Vessels of this type were created between c.1900 and 1930 as a response to the patronage of the Mangbetu royal court and Western explorers. They were first commissioned by Mangbetu chiefs and then by the American Museum of Natural History’s Congo Expedition of 1909-1914 which provided additional stimulus to production through its collection program. The court favored the figurative style as a marker of prestige and social status, while the finely wrought facial features appealed to the taste of early 20th century Westerners.
The vessel depicts body adornment fashions favored by elite Mangbetu women at the turn of the 20th century. At the time, elongated foreheads were considered highly attractive. To achieve this look royal women wrapped their heads with rope and wove their hair into a conical basket structure. A generalized form of body tattooing appears as incised patterns on the face and rounded chamber of the vessel. The protrusions on the vessel’s neck replicate the appearance of animal teeth necklaces that served as markers of status and protection.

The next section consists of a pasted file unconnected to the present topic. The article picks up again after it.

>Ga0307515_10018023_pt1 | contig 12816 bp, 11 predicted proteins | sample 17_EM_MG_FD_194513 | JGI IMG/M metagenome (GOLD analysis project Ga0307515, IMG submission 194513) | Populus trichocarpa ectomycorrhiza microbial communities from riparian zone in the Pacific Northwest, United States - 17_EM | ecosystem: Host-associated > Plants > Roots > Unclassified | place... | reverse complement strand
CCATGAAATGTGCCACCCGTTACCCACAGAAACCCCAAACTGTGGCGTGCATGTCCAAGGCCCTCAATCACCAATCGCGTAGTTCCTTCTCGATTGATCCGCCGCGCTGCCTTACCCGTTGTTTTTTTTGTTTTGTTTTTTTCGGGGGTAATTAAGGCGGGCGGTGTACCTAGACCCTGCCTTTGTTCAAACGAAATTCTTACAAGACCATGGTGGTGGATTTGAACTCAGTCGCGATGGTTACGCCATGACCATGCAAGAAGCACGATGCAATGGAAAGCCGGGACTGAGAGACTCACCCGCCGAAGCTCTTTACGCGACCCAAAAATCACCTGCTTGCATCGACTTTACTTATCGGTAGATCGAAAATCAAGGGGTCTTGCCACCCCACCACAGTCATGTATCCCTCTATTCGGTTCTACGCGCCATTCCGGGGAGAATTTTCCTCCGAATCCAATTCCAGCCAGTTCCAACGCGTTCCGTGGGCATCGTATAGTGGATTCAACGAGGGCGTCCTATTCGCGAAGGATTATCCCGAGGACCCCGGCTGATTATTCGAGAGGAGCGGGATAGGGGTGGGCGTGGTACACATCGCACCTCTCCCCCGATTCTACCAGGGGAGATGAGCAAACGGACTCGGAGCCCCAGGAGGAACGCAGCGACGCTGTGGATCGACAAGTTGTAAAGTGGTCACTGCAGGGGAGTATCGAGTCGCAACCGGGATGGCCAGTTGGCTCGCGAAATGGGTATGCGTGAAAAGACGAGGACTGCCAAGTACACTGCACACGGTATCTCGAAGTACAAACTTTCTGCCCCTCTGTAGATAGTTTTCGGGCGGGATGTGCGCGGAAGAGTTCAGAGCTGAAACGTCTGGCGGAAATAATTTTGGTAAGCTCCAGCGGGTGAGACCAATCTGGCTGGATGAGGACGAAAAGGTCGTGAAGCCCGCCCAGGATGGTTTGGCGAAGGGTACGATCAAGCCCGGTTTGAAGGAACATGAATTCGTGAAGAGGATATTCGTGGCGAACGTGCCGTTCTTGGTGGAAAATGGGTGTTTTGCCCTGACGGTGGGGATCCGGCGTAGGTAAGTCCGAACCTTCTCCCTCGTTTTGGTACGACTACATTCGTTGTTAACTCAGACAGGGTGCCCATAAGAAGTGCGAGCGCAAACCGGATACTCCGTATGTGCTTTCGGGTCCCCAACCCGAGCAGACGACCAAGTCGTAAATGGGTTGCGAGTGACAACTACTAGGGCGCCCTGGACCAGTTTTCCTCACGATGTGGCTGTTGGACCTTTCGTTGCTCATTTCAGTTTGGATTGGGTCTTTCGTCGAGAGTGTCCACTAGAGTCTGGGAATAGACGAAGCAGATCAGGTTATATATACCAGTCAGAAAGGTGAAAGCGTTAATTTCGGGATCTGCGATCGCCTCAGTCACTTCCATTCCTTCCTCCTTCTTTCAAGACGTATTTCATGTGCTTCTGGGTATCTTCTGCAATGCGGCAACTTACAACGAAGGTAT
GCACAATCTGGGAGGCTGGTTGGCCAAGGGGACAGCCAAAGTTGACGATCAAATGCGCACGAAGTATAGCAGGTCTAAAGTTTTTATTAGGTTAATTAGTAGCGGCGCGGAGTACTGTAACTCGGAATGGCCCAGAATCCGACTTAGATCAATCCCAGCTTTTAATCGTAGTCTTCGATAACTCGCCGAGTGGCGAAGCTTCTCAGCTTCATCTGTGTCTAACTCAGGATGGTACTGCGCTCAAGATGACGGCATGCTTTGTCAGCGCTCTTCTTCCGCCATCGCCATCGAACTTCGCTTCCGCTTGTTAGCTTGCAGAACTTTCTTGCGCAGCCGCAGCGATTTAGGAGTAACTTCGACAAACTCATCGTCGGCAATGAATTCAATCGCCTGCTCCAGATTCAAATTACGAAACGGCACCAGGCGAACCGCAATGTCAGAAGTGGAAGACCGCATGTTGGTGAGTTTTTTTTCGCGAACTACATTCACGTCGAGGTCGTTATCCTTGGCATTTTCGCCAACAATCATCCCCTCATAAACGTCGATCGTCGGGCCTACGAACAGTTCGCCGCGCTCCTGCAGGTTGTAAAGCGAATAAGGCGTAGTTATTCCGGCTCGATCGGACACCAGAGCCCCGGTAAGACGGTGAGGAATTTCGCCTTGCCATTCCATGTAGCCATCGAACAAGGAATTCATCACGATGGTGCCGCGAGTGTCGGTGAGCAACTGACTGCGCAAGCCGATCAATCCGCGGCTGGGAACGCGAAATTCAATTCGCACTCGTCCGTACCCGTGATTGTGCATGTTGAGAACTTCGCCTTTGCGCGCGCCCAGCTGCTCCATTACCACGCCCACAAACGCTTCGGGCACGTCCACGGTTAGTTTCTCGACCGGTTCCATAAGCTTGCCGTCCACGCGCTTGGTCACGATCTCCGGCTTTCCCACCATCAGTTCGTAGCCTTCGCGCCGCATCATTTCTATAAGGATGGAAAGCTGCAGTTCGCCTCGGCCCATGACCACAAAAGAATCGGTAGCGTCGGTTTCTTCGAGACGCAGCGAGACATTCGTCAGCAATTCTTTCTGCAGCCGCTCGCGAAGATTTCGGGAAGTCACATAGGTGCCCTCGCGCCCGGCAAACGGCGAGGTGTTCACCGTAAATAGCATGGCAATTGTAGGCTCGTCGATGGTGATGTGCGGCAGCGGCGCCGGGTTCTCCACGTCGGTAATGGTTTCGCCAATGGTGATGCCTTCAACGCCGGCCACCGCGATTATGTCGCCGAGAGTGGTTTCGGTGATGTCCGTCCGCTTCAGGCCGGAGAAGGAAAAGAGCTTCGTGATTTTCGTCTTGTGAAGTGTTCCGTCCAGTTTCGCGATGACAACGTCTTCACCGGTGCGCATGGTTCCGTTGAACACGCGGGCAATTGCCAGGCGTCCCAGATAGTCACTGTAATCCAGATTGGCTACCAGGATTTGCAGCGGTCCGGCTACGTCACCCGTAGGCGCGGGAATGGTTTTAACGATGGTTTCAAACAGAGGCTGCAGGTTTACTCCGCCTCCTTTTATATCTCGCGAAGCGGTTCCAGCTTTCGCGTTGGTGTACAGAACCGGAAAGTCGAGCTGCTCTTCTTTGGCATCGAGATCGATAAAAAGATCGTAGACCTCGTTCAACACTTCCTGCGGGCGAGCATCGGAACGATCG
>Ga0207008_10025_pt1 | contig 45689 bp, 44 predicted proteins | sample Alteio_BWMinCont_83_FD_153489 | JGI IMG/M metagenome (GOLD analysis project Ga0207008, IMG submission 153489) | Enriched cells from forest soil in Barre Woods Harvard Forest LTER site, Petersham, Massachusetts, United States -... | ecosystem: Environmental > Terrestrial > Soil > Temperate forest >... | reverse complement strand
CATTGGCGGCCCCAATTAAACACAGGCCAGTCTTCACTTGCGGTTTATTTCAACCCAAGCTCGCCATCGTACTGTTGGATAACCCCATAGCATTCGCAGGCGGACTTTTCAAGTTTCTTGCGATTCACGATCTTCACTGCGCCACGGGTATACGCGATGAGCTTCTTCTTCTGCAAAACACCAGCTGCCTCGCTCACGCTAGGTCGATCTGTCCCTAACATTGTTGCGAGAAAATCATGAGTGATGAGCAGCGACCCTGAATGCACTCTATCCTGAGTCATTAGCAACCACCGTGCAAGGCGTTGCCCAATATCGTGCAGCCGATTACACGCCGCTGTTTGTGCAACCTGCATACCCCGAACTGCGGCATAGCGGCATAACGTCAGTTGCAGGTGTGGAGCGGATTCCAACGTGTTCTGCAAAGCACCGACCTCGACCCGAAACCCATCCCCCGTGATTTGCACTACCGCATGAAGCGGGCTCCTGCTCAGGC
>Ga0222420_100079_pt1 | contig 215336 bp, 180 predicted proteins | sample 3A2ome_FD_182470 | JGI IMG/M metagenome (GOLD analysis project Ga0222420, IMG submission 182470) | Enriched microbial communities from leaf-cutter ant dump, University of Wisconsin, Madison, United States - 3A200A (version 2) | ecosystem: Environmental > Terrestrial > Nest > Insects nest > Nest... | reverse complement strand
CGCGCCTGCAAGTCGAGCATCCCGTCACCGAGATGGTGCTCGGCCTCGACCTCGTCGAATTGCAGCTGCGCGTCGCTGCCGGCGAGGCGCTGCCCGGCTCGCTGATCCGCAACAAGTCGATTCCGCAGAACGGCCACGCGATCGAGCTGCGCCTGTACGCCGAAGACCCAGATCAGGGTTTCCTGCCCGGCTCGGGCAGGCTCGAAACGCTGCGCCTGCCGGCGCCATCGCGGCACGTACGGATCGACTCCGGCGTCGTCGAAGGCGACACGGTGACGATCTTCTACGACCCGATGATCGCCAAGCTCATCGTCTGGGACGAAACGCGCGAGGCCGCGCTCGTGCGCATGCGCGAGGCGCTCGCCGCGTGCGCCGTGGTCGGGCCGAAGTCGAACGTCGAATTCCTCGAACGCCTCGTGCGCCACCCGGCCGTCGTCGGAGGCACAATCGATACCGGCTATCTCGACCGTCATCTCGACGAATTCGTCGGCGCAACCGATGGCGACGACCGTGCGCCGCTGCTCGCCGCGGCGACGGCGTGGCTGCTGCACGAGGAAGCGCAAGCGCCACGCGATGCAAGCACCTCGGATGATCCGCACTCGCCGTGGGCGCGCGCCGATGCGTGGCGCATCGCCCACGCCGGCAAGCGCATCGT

By the 1920s, after Mangbetu body adornment fashions had changed and the production of this type of vessel was losing popularity, this feminine image took on new meanings. For example, its depiction on national postage stamps turned it into a symbol of Zaire. It also circulated globally, both as a representation of Africa and as a source of artistic inspiration for Art Deco jewelry, Harlem Renaissance paintings, and most recently, the ceramic sculptures of transnational artist Magdalene Odundo.